Also known as Paget’s disease of the nipple, Paget’s disease of the breast is a much less common type of breast cancer. It primarily affects about 1 to 4 percent of patients also diagnosed with another breast cancer, according to the NCI. It develops in the skin of the nipple and the areola, creating unique tumor cells called Paget cells.
Angiosarcoma is breast cancer that forms in the lining of lymph or blood vessels. It’s rare and accounts for only 1 to 2 percent of all sarcomas (including those found anywhere else in the body), according to the NCI. Though anyone may developangiosarcoma, it’s most common in people older than 70. It’s frequently caused by complications from radiation therapy to the breast, but it may not occur until eight to 10 years later. Angiosarcoma is a type of cancer that grows quickly and often isn’t diagnosed until it’s already spread to other areas of the body.
Phyllodes tumors are rare and are found in the connective tissues of the breast. This type of tumor mostly affects women in their 40s, though it may develop in patients of all ages. People who have an inherited genetic condition called Li-Fraumeni syndrome are at an increased risk for this type of tumor. About 25 percent of phyllodes tumors are cancerous, according to the ACS.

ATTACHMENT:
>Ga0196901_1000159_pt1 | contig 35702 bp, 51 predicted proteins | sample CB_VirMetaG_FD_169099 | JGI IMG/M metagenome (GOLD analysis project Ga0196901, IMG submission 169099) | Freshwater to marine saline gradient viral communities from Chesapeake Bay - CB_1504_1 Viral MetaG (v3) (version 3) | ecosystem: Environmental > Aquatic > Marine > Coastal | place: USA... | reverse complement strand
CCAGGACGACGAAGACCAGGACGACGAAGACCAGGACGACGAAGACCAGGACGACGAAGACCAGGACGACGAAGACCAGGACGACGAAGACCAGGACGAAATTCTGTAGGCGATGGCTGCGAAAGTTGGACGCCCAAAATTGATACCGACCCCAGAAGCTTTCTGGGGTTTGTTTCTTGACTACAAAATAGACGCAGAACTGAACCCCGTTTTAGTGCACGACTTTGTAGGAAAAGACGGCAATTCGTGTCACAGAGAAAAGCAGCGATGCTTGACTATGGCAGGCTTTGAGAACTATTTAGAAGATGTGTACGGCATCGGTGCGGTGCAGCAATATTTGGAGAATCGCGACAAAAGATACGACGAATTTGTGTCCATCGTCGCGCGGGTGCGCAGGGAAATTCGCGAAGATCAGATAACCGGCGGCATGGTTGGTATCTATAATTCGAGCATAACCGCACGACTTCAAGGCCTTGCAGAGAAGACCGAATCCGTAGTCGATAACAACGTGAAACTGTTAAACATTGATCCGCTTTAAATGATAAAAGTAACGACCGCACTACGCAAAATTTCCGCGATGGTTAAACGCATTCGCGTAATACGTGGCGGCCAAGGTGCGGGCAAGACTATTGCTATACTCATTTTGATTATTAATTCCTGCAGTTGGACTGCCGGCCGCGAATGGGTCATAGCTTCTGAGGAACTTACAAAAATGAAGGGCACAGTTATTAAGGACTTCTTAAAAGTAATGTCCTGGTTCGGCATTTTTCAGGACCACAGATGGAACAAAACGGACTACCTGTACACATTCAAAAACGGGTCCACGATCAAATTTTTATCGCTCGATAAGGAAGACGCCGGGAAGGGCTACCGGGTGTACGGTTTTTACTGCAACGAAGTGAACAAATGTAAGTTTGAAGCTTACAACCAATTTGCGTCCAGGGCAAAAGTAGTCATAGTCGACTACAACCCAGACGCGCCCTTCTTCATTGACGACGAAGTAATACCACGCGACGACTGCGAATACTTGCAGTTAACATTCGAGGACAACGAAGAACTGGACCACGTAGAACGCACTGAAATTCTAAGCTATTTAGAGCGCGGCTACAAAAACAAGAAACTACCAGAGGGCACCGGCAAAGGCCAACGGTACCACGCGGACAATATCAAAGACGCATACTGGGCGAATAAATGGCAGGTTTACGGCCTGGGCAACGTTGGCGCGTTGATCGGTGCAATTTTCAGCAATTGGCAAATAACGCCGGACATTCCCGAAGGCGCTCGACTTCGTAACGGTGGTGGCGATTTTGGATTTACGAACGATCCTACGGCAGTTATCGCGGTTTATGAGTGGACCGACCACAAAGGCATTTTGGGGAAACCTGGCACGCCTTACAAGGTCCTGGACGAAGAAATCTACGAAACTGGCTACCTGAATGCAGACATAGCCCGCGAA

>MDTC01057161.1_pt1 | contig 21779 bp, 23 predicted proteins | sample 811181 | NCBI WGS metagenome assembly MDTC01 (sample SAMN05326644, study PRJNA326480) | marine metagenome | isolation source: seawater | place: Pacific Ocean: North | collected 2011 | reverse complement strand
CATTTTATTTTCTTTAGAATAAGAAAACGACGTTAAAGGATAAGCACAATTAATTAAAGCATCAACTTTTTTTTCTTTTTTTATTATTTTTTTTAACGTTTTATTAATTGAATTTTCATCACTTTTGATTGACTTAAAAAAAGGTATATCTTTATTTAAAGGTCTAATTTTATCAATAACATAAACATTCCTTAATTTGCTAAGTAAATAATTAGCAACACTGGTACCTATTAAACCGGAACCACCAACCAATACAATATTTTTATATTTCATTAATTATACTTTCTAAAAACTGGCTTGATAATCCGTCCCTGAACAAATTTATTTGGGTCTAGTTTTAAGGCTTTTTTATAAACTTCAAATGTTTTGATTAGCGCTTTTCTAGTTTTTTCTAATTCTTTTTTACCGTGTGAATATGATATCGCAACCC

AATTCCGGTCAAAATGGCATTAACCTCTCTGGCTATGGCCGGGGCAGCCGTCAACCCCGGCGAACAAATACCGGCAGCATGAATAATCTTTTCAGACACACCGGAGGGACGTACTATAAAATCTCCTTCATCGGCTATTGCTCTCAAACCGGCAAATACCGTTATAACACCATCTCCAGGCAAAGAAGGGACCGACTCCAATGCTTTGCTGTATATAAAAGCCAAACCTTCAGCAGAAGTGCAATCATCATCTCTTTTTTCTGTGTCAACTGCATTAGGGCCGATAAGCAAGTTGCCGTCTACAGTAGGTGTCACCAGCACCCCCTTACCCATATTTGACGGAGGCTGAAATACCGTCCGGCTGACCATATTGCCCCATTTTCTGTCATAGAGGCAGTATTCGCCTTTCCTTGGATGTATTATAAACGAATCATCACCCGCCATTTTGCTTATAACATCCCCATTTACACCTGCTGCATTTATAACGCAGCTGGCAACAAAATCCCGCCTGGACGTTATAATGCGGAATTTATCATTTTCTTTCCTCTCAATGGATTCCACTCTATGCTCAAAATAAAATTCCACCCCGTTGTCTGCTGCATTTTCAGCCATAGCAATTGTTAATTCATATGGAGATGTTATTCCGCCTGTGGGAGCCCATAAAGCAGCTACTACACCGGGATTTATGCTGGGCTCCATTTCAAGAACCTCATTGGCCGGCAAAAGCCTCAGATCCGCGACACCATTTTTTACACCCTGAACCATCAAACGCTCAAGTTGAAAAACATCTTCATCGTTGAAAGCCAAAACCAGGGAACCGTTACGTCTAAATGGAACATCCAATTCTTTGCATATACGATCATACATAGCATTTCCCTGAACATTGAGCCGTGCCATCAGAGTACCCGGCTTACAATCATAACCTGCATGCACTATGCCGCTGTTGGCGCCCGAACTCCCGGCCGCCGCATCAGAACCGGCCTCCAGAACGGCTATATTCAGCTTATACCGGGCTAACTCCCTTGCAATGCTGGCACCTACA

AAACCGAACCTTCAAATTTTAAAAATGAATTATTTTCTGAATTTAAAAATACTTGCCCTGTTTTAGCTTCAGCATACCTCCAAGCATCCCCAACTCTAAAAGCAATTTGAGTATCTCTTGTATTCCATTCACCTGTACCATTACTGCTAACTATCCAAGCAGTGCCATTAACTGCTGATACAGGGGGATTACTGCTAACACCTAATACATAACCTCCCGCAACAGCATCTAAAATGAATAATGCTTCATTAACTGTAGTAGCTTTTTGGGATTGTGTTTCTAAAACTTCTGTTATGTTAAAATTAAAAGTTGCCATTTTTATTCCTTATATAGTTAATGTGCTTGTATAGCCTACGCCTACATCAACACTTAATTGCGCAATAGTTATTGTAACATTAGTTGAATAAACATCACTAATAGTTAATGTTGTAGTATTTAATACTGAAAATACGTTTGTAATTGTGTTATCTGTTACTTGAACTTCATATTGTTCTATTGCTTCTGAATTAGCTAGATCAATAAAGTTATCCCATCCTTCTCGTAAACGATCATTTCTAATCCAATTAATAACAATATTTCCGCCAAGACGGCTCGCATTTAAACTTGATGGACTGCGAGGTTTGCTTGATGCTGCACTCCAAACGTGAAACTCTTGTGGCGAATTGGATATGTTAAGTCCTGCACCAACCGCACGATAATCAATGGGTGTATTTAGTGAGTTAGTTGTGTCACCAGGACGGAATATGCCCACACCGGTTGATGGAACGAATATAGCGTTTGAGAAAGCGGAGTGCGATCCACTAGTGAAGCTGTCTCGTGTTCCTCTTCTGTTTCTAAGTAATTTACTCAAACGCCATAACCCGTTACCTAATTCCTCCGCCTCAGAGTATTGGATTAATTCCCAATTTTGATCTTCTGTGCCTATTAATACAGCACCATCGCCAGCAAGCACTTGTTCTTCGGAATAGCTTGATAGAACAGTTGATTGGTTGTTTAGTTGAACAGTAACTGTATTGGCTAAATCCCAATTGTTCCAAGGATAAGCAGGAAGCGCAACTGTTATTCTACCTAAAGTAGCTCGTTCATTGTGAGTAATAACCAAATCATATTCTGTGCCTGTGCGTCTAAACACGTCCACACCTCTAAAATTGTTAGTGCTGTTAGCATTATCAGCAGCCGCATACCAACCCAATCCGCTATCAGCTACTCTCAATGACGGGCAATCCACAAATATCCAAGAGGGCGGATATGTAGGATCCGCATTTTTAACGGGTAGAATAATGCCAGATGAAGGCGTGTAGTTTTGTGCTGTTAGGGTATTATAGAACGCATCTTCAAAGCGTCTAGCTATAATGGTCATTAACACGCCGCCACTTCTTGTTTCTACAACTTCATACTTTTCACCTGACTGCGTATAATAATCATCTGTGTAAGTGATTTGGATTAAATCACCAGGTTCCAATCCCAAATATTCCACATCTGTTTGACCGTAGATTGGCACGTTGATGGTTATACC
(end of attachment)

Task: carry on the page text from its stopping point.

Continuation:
Other, even more rare, types of invasive breast cancer include adenoid cystic carcinoma, low-grade adenosquamous carcinoma, medullary carcinoma, mucinous carcinoma, papillary carcinoma and tubular carcinoma.
In situ breast cancer cells are non-invasive and remain in a particular location of the breast, without spreading to surrounding tissue, lobules or ducts.
Breast cancer that does not spread beyond the milk ducts or lobules is known as in situ. The two types of in situ cancers are ductal carcinoma and lobular carcinoma.
About 20 percent of newly diagnosed breast cancers are classified as DCIS, according to the ACS. DCIS starts out as a mass that grows in a milk duct, which carries milk from the lobules, or glands, to the nipple. A DCIS hasn’t spread to other parts of the body. Over time, chances increase for the mass to break through the ductal walls into the surrounding tissue and fat of the breast. With advances in diagnostics and treatments, however, most patients treated for DCIS, also called stage 0 breast cancer, have positive outcomes.
An LCIS is technically not considered cancer, but rather a change in the breast. In the breast are tens of thousands of tiny clusters of lobules to produce breast milk. Cells that resemble cancer cells may grow inside these lobules. LCIS tends to remain there and not spread. However, having LCIS puts you at an increased risk for invasive breast cancer, so your care team may want to monitor you in order to promptly address any changes.